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The World's Story is Yours to Tell

Dear kids

Since we are on the topic of researching ground breaking experiments, why dont you look up on those inventions, which 'accidentally' made a big difference. The serendipitous discoveries...

Serendipity is when someone finds something that he wasn't expecting to find, or, happy discoveries.

To start with,

Go to the above link, ........

Fatima Martin

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The photographer thought he pictured the beautiful black crowned heron,when he accidentally pictured the pileated woodpecker.


Alexander Flemming forgot to disinfect cultures of bacteria when leaving for his 2 week vacations, only to find them contaminated with Penicillium molds, which killed the bacteria.

Archimedes found out that as he got in to his tub to take a bath, the level of water rose and so he discovered that "any floating object displaces its own weight of fluid" and "any object completely or partially immersed in fluid, the weight of the fluid displaced is equal to the force of buoyancy supplied'
A "seredipitous" discovery!

Archimedes this serendipitous discovery is one of my favourite ones!

Charles Goodyear had been waiting for years for a happy accident to happen to him and it finally occurred in the form of vulcanized rubber.Goodyear spent a decade finding ways to make rubber easier to work with while being resistant to heat and cold.Nothing was having the effect he wanted.One day he spilled a mixture of rubber, sulfur and lead onto a hot stove. The heat charred the mixture, but didn't ruin it. When Goodyear picked up the accident, he noticed that the mixture had hardened but was still quite usable.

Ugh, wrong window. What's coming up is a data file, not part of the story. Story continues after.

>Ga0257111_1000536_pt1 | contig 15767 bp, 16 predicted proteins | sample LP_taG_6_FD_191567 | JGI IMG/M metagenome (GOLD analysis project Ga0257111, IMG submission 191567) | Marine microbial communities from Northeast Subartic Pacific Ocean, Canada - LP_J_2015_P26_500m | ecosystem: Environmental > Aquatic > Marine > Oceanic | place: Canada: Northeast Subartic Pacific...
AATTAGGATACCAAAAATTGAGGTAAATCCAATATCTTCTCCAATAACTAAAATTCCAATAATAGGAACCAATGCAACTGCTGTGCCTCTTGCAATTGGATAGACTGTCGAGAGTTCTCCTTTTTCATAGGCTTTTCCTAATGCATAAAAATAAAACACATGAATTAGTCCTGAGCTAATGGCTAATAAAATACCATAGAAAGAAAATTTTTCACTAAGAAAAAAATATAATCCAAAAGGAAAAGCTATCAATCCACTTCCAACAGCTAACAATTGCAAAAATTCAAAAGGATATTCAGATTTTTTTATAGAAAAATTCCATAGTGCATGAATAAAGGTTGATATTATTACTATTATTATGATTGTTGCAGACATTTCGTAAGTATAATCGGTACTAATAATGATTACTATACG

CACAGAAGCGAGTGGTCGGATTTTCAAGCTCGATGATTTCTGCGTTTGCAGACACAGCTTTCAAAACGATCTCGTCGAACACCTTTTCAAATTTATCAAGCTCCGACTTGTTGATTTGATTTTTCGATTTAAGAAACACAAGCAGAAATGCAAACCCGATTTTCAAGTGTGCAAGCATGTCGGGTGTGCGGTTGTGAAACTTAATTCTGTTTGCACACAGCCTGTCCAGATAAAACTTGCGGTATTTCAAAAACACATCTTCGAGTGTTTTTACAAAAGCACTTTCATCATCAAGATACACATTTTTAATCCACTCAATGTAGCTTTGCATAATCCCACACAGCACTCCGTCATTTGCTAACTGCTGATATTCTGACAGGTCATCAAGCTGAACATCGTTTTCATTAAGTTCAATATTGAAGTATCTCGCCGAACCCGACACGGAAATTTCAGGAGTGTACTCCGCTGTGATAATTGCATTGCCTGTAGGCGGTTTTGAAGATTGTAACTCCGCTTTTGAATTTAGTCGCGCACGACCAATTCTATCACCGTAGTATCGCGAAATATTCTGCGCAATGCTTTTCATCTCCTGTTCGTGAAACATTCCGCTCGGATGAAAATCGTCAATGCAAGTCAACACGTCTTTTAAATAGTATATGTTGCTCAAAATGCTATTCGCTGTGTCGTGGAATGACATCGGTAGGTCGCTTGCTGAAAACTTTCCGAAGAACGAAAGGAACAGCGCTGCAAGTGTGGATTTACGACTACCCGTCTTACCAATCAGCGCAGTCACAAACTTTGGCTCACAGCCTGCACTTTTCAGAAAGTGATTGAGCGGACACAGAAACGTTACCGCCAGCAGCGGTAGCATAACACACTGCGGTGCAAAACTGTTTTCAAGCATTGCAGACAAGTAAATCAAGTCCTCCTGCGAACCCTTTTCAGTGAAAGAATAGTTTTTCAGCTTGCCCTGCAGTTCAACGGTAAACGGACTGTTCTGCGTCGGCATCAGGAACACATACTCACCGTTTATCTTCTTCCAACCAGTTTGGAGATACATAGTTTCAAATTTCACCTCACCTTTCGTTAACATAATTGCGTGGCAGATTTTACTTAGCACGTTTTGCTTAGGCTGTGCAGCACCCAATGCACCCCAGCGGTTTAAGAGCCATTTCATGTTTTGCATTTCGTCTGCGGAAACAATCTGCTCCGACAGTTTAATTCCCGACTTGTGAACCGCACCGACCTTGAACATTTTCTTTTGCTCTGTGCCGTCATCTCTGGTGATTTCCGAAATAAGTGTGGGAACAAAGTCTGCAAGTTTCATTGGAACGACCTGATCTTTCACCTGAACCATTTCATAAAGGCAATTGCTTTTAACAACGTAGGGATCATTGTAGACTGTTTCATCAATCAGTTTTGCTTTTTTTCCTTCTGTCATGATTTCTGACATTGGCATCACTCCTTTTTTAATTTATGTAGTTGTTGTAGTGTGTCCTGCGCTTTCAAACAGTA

Voila! The world just got introduced to vulcanized rubber.

Lucky coincidences, good fortune........serendipity...........may seem like key factors in making scientific innovations. But look closer. Even when scientists feel that they just got lucky — like Newton being hit on the head with his proverbial apple — the steps leading to a new finding or idea often tell a different story. It takes more than being in the right place, at the right time, to make a serendipitous discovery.

A few important attributes of scientists who have had these lucky breakthroughts are:

1. Good background knowledge

2. An inquisitive mind

3. Creative thinking

4. Right tools and last but not the least

5. Good timing

The curious Physicist Wilhelm Conrad Roentgen wished to see if cathode rays could escape "a glass tube covered in black cardboard." Roentgen eventually discovered these rays could be used to photograph the human skeleton!!
X-rays are useful in the detection of pathology of the skeletal system as well as for detecting some disease processes in soft tissue.